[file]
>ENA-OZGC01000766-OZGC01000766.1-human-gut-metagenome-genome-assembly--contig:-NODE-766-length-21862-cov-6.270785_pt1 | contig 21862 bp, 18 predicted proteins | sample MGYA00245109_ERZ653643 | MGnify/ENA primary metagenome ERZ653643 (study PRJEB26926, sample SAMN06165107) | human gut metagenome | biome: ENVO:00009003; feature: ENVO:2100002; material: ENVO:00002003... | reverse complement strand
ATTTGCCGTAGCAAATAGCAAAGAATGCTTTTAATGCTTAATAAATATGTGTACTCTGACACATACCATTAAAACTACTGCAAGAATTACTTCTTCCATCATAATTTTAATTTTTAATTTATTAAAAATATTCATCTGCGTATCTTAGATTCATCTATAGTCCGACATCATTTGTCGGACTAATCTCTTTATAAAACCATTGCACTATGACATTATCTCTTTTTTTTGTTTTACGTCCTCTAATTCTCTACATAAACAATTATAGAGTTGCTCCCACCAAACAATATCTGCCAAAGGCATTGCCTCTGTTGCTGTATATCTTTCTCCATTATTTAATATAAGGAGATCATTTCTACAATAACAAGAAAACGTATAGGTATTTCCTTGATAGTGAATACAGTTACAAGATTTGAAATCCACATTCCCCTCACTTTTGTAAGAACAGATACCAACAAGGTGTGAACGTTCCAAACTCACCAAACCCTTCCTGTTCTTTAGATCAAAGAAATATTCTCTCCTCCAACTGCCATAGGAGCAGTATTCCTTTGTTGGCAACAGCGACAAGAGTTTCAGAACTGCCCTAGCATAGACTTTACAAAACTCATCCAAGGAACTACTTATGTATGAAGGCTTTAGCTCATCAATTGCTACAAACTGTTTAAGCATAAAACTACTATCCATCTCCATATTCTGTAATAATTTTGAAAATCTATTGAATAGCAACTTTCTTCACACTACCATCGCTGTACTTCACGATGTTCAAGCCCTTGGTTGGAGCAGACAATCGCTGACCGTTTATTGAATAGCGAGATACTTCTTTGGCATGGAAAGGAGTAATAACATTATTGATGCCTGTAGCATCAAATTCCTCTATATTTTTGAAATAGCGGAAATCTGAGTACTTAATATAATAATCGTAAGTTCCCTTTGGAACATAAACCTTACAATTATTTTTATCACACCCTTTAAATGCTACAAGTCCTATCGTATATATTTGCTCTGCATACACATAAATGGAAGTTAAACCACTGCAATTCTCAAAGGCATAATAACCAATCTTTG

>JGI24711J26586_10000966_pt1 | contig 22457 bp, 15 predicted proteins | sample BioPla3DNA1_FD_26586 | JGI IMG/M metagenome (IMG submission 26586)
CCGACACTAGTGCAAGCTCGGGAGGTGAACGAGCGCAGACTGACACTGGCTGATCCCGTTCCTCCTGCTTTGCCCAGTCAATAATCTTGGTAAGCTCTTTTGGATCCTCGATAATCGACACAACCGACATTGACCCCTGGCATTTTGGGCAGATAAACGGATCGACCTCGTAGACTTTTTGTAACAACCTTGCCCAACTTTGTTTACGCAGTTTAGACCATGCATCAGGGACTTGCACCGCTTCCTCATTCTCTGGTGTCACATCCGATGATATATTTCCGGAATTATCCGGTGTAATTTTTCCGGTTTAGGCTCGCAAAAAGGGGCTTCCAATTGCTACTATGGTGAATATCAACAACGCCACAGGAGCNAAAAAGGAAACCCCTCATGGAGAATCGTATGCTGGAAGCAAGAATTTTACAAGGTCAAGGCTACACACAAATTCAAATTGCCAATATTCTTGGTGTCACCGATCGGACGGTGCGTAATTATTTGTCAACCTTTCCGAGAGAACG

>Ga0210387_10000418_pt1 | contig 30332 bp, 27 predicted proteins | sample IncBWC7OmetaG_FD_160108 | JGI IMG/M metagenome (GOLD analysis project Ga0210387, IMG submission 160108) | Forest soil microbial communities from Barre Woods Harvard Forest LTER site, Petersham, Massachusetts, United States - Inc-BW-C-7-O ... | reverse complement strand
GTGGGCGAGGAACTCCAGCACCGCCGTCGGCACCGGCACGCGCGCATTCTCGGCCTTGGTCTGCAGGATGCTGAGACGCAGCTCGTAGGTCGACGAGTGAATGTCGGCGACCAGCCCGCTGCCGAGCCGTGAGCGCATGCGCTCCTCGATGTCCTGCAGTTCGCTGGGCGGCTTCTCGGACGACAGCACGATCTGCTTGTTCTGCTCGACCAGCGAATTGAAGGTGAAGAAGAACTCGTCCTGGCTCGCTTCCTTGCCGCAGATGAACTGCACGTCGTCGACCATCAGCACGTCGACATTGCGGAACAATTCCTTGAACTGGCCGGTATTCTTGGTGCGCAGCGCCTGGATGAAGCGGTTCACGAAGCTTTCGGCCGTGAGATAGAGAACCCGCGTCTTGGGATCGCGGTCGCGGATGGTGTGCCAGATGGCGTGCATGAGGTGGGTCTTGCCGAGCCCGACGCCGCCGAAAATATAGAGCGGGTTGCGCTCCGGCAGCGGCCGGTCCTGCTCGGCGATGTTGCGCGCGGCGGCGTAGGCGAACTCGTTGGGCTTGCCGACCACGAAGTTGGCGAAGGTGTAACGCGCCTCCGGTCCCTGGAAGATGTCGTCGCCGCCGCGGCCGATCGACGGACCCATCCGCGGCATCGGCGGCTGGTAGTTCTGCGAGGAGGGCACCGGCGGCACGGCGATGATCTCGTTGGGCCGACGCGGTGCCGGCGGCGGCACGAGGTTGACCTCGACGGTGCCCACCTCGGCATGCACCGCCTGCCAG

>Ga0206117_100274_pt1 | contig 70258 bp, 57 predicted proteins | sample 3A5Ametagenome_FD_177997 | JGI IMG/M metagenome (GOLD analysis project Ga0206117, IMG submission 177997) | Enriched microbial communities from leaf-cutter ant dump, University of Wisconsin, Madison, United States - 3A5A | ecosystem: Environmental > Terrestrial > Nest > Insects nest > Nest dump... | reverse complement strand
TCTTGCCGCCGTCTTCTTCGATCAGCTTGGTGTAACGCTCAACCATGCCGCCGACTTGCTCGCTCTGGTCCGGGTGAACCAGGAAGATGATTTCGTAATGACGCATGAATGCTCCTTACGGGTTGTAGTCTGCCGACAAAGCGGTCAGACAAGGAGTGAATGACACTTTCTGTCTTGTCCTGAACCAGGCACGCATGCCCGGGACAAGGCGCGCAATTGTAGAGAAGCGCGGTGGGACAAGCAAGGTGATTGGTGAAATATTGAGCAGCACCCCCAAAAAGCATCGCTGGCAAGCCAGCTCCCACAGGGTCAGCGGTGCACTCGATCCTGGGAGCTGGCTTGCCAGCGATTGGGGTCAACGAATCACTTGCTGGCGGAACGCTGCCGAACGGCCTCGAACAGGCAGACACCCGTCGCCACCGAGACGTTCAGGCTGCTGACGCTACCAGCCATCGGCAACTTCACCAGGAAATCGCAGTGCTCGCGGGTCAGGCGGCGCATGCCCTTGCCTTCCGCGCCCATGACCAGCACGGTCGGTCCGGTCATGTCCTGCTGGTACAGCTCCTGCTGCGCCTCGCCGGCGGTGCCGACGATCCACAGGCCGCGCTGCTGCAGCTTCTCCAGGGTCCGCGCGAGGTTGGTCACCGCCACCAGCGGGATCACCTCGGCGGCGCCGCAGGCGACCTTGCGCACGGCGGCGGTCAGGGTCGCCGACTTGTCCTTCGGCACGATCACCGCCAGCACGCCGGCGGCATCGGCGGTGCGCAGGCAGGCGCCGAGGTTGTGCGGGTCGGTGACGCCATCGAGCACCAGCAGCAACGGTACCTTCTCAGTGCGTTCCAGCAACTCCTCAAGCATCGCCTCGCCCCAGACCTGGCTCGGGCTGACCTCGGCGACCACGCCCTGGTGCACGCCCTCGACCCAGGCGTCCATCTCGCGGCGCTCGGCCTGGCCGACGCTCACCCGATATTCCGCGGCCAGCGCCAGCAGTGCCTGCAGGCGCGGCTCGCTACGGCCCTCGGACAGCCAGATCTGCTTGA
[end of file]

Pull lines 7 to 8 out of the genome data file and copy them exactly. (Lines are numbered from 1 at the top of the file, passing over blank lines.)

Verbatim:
>Ga0206117_100274_pt1 | contig 70258 bp, 57 predicted proteins | sample 3A5Ametagenome_FD_177997 | JGI IMG/M metagenome (GOLD analysis project Ga0206117, IMG submission 177997) | Enriched microbial communities from leaf-cutter ant dump, University of Wisconsin, Madison, United States - 3A5A | ecosystem: Environmental > Terrestrial > Nest > Insects nest > Nest dump... | reverse complement strand
TCTTGCCGCCGTCTTCTTCGATCAGCTTGGTGTAACGCTCAACCATGCCGCCGACTTGCTCGCTCTGGTCCGGGTGAACCAGGAAGATGATTTCGTAATGACGCATGAATGCTCCTTACGGGTTGTAGTCTGCCGACAAAGCGGTCAGACAAGGAGTGAATGACACTTTCTGTCTTGTCCTGAACCAGGCACGCATGCCCGGGACAAGGCGCGCAATTGTAGAGAAGCGCGGTGGGACAAGCAAGGTGATTGGTGAAATATTGAGCAGCACCCCCAAAAAGCATCGCTGGCAAGCCAGCTCCCACAGGGTCAGCGGTGCACTCGATCCTGGGAGCTGGCTTGCCAGCGATTGGGGTCAACGAATCACTTGCTGGCGGAACGCTGCCGAACGGCCTCGAACAGGCAGACACCCGTCGCCACCGAGACGTTCAGGCTGCTGACGCTACCAGCCATCGGCAACTTCACCAGGAAATCGCAGTGCTCGCGGGTCAGGCGGCGCATGCCCTTGCCTTCCGCGCCCATGACCAGCACGGTCGGTCCGGTCATGTCCTGCTGGTACAGCTCCTGCTGCGCCTCGCCGGCGGTGCCGACGATCCACAGGCCGCGCTGCTGCAGCTTCTCCAGGGTCCGCGCGAGGTTGGTCACCGCCACCAGCGGGATCACCTCGGCGGCGCCGCAGGCGACCTTGCGCACGGCGGCGGTCAGGGTCGCCGACTTGTCCTTCGGCACGATCACCGCCAGCACGCCGGCGGCATCGGCGGTGCGCAGGCAGGCGCCGAGGTTGTGCGGGTCGGTGACGCCATCGAGCACCAGCAGCAACGGTACCTTCTCAGTGCGTTCCAGCAACTCCTCAAGCATCGCCTCGCCCCAGACCTGGCTCGGGCTGACCTCGGCGACCACGCCCTGGTGCACGCCCTCGACCCAGGCGTCCATCTCGCGGCGCTCGGCCTGGCCGACGCTCACCCGATATTCCGCGGCCAGCGCCAGCAGTGCCTGCAGGCGCGGCTCGCTACGGCCCTCGGACAGCCAGATCTGCTTGA